Our break at the Big Dam parking lot brought us into contact with 6
guys (some with external packs, yeah!) who had camped at Site D.
Counting the group of young guys at A, us at C and Site #3 and it was
a busy night. Add the 2 groups of xskiers on the way out it's like a
winter playground in there.
Back at the cars, Sean was pretty wet and not comfortable with the
idea of staying over in a storm with no real chance of an open fire to
dry out some clothes and gear. That left me, and I was going to camp
if it meant setting up by the car. I decided to hike to Jeremy's
(about 4 km) and setup, then think about walking back for the car, so
as to not put myself in any needless danger. The cars take off as I
turn my back and head down the road, into what was becoming a big
"Well, I'm walking down the road, with my hat on my head
Had to leave my buddies who went home instead
Well, the snow is falling on me and you know, I sure feel fine
The sun is shinin' on me and you know...I sure feel fine"
Ozark Mountain Daredevils, 1970's
The decision to stay and camp another night was easy. The desire to go to Jeremy's and camp near the beach in the Meadows was really strong. My confidence in the ability to stay hydrated, fueled up and warm was also strong. The desire to do this all by myself was more than compelling. The realization that even a small accident with a fall or a knife could put me in some serious danger was never far from my mind for the next 20 hours.
I convinced myself in small steps.. at least hike to Jeremy's and decide there, an old Gonzo trick of not making decisions too early.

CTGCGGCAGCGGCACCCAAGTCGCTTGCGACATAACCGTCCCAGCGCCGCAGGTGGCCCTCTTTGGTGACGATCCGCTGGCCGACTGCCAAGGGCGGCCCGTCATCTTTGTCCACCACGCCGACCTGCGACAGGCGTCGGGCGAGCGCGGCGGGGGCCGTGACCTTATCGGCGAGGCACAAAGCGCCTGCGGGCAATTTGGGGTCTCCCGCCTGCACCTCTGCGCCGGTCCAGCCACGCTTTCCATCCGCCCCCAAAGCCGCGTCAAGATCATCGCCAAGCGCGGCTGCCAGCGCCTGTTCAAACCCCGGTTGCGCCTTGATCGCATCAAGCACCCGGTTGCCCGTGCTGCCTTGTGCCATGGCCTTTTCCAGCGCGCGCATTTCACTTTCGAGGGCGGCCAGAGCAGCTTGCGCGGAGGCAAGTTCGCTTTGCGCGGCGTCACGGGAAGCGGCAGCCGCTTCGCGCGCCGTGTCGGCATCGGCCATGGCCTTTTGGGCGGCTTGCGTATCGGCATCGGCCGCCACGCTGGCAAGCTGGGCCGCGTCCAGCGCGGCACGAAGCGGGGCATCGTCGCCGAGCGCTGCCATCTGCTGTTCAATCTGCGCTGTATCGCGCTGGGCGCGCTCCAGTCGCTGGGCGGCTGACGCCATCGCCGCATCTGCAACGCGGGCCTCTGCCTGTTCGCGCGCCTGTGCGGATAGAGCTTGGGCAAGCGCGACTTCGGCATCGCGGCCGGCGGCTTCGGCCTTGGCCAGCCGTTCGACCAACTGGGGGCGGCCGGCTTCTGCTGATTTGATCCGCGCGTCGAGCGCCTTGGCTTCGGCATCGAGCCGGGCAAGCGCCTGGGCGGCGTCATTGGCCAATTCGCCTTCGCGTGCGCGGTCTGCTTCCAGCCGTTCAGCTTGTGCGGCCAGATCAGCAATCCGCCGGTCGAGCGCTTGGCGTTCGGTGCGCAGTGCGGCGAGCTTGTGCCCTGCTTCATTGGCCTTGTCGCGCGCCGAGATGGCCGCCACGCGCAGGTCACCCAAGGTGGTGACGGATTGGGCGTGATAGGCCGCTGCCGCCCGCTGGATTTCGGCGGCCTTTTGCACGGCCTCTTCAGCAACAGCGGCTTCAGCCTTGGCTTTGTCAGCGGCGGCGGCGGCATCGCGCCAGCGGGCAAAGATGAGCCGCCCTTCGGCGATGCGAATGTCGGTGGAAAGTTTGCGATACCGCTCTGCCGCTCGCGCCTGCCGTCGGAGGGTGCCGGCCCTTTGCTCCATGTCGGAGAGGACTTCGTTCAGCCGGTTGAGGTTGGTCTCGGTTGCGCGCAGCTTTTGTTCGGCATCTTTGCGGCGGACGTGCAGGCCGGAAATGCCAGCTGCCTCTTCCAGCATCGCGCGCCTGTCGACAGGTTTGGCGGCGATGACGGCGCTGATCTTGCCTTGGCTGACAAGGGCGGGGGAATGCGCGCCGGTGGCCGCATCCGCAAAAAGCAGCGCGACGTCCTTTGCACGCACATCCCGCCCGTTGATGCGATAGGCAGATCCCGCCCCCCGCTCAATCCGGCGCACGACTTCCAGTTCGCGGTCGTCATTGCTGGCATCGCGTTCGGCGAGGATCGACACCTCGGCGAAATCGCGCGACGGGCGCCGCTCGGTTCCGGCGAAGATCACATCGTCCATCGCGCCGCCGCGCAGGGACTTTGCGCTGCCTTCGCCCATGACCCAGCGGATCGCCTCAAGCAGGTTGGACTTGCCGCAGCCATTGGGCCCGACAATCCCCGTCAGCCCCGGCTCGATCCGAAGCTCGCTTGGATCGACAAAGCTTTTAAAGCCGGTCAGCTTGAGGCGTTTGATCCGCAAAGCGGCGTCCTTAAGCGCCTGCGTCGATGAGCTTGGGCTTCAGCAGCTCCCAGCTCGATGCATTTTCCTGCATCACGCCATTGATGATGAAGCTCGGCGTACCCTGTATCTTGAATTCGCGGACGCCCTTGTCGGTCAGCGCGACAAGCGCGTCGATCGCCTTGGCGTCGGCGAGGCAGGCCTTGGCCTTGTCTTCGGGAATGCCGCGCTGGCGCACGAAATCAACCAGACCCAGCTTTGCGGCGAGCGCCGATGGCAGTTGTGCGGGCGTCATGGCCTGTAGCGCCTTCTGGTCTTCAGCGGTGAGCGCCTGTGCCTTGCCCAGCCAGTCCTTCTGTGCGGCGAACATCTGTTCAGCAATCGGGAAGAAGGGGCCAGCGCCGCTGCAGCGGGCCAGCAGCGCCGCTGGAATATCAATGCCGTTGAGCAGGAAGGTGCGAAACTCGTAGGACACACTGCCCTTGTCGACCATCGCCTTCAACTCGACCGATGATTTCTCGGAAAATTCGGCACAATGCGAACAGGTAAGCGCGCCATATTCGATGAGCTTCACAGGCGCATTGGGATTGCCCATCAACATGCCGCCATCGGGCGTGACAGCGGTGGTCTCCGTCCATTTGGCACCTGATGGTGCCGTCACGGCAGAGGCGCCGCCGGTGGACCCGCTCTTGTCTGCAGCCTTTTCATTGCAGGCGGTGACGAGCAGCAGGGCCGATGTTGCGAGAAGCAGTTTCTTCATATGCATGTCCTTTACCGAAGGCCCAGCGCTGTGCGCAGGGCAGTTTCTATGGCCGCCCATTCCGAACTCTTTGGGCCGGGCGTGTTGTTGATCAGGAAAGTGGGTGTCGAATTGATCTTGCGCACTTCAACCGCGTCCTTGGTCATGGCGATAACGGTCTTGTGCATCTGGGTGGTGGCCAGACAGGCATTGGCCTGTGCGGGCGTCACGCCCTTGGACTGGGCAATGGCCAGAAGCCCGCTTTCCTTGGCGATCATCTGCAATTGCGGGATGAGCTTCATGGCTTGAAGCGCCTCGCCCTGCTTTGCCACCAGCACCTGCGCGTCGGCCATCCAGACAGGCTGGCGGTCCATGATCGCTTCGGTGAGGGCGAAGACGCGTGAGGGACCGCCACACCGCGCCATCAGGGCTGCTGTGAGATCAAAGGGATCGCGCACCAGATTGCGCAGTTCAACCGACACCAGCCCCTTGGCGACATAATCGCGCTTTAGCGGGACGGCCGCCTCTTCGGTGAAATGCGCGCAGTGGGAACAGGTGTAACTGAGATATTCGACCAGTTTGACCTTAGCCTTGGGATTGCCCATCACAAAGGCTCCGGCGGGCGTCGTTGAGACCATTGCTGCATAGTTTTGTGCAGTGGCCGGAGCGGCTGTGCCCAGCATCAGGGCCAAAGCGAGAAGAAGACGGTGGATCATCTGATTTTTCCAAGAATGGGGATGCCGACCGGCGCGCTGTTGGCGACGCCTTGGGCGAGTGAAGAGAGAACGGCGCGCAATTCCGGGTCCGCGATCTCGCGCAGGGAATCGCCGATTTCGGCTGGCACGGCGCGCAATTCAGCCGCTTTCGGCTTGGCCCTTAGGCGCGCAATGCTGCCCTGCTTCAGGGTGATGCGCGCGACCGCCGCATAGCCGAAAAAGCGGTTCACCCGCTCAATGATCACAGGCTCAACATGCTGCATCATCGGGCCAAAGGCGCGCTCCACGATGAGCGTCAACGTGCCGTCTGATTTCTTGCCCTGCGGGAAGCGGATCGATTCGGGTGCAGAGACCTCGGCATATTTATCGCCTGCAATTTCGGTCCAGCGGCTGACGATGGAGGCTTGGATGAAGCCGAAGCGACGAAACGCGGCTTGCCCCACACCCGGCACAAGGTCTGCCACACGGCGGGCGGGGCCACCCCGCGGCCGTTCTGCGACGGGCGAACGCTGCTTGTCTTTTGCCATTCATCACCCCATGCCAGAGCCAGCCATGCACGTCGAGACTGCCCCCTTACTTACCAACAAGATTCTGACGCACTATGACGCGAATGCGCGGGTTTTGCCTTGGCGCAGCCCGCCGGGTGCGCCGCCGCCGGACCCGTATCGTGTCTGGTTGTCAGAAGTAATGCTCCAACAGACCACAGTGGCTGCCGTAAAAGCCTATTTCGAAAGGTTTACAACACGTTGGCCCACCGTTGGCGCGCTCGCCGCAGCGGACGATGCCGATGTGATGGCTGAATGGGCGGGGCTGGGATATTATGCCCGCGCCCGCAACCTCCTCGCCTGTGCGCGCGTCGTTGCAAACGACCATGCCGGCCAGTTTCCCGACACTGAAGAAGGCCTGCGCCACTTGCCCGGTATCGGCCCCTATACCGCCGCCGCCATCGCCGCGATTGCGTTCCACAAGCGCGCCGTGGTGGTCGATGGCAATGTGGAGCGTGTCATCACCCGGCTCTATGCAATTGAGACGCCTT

Then it was at least setup camp, then go back for the car. A car can be used to get over sloppiness, which is why I don't like car camping. All I wanted it for was emergency.
There is something very liberating about being by yourself. Tunes play in your head. Birds sing and you stop hiking to look (in vain). When you stop, there is no other sound other than nature, and it can be pretty quiet at times. There was a lot of snow coming down, which just enhanced the feeling of isolation. I made it to the beach and took a quick break reviewing some older memories from there (camping with the family in the 80's, when a big tree branch fell on the tent during a stormy night, hiking/biking with Sophie a few years back, kayaking the Channel loop with Grodon and Bruce in the fall and landing at the beach)
I dug my way into site #31 and setup the tent while an amazing amount of snow continued to fall. Went inside for some tea and crumpets and took stock of my situation. Lots of food, to be eaten hot or cold, decent amount of water, stove and fuel, enough fire-starter kit for a few fires, no access to dry lumber unless I took the car back to the Admin building, basically dry clothes and enough gear to stay warm all night.
Loaded up enough clothes/food to hike back to the car, stepped outside, slogged out to the Meadows loop road and was confronted with an astounding sight. The road was flat, no sihn of the plow ever having been there, no sign of tires tracks, no sign of my passing just an hour ago. Just flat, white snow. There was no thought of even trying to bring the car down here. Easy enough, my last decision was made for me. I was here for the night.